Commissioners from across the entire country, representing every state, will congregate in Colonial Williamsburg to experience the event of a lifetime. They will work diligently to craft, discuss, and vote on proposed amendments on 3 essential topics: term limits, fiscal restraints, and limitations on the scope, power, and jurisdiction of the federal government.
In the video advertising the upcoming “simulation,” the narrator says, “We want it to be tried out, so people understand how does it work, what kind of rules are there, will there be interplay between commissioners, when you’re going to do something this important, it’s important to practice.” I’m going to be a broken record here because, again, the Constitution provides next to no rules for an Article V convention. Any rules that are decided upon for this “simulation” will be made up by the simulation organizers and say nothing about what the rules would be if a constitutional convention actually were to be convened.
But here is the part of that advertisement that is correct. When you’re planning to hijack the Constitution, it is important to practice. And the right’s practice of how to radically amend the Constitution should scare the rest of us and motivate us to speak up.
At the group’s last mock convention, held in 2016, also in Williamsburg, Va., “delegates” passed an amendment to drastically curtail Congress’s lawmaking authority and executive agencies’ rule-making authority. Such an amendment could and likely would, for example, cripple the ability of agencies like the Environmental Protection Agency to combat climate change or the Centers for Disease Control to respond to a pandemic. Additionally, “delegates” passed an amendment to enable state legislatures to nullify federal laws and regulations, which would turn our federal system on its head. This is their goal, to minimize the federal government and empower states in a way that will preserve white dominance in this country.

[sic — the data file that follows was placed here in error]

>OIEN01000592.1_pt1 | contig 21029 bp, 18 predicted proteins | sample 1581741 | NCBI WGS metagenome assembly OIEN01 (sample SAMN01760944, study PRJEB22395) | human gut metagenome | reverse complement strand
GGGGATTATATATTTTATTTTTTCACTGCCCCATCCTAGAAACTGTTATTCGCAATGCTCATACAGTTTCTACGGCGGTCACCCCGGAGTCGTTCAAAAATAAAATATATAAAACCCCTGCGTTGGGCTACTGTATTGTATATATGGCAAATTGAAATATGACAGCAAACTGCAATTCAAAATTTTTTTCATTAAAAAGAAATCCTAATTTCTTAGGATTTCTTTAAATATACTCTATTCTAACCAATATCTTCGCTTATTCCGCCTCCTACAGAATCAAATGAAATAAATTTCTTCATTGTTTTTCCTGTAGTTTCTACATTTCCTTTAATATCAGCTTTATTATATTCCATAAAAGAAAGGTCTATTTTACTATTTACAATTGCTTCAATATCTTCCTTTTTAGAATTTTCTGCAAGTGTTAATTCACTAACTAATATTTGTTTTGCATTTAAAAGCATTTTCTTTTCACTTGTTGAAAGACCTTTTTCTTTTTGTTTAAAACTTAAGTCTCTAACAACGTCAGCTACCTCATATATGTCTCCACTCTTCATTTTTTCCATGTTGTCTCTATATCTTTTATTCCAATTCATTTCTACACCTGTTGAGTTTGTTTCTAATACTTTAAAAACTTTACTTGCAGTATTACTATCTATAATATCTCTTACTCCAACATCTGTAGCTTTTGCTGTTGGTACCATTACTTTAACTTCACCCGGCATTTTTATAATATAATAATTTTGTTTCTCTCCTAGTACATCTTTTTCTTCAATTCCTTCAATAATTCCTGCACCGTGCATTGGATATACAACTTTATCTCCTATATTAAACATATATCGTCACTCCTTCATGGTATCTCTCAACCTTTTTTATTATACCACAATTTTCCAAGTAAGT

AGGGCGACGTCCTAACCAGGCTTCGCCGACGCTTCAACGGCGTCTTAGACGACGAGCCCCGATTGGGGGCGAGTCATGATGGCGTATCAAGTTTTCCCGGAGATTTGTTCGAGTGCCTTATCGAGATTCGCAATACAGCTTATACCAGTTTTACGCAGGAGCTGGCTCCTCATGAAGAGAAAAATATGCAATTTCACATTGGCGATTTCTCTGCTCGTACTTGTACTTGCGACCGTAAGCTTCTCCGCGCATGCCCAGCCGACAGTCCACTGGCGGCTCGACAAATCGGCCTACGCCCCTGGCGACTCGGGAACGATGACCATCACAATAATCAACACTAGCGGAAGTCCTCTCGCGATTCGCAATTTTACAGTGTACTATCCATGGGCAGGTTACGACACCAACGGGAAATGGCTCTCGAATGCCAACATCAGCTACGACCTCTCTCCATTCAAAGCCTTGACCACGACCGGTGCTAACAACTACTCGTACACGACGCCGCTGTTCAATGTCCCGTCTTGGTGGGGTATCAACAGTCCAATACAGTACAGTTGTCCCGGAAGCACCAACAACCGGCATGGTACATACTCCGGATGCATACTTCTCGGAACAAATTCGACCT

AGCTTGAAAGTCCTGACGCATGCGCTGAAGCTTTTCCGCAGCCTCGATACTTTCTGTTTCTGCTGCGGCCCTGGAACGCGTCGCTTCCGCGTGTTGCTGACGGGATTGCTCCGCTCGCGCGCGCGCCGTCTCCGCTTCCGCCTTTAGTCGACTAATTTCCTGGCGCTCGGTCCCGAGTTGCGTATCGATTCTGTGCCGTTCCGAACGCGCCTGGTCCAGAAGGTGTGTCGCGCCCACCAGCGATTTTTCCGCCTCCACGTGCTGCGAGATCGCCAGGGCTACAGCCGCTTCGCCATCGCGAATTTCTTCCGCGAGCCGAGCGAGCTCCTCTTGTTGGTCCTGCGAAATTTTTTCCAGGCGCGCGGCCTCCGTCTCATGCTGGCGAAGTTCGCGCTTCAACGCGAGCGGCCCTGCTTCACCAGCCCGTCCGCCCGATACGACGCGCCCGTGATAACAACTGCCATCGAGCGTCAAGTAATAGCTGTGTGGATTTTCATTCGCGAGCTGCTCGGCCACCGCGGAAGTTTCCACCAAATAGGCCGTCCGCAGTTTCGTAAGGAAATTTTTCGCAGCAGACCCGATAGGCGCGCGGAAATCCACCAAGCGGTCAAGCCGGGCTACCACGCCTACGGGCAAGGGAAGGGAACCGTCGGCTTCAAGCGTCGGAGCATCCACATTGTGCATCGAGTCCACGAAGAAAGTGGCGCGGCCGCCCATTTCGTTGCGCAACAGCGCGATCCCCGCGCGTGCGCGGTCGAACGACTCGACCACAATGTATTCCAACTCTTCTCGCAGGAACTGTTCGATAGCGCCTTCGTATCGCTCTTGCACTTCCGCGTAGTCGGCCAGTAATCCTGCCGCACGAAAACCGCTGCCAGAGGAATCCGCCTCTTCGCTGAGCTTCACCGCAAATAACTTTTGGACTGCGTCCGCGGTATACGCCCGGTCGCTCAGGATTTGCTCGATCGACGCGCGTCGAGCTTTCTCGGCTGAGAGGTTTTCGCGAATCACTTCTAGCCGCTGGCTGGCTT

One more area where Convention of States gets Article V wrong: The Constitution does not specify that a constitutional convention can be restricted to specific topics. So, even if a constitutional convention were convened with a single and specific amendment in mind, once convened, delegates could pursue any array of amendments they desired. Convention of States can state that its objective is for a constitutional convention to be convened to “limit the power and jurisdiction of the federal government, impose fiscal restraints, and place term limits on federal officials.” Not only are the first two of these extremely broad, but it is naive to believe that a convention, once called, could be restricted to only these topics.
There can be genuine policy debates about the role of government, and there should be a conversation in this country about constitutional amendment to address the founding failures of our founding document. But a genuine policy debate and any discussion about amending our constitution needs to be inclusive, transparent, and democratic. What Convention of States is doing is none of these things.
Convention of States is doing more than holding mock simulations. It is lobbying inside state capitols for state legislatures to apply for a constitutional convention. And here is perhaps the scariest part of all this: The Constitution does not give Congress discretion on whether to call a convention. Article V is clear in this respect. It states that Congress “shall” call a convention if two-thirds of state legislatures apply for one. To stop the right’s sought-after capture of our Constitution, it must be stopped at the state level.
There are already proposals in Congress regarding an Article V convention. While the accuracy of the state count in these proposals and by Convention of States is dubious, the mere existence of these proposals is deeply concerning. On an encouraging front, Oregon recently withdrew its application for a constitutional convention. More states should consider doing the same.
In sum, Convention of States is charting a course for a constitutional crisis, and too few people are paying attention. This threatens all of us, and we need to be collectively engaged in sounding the alarm. If we wait until Congress is compelled to call a convention, it’ll be too late.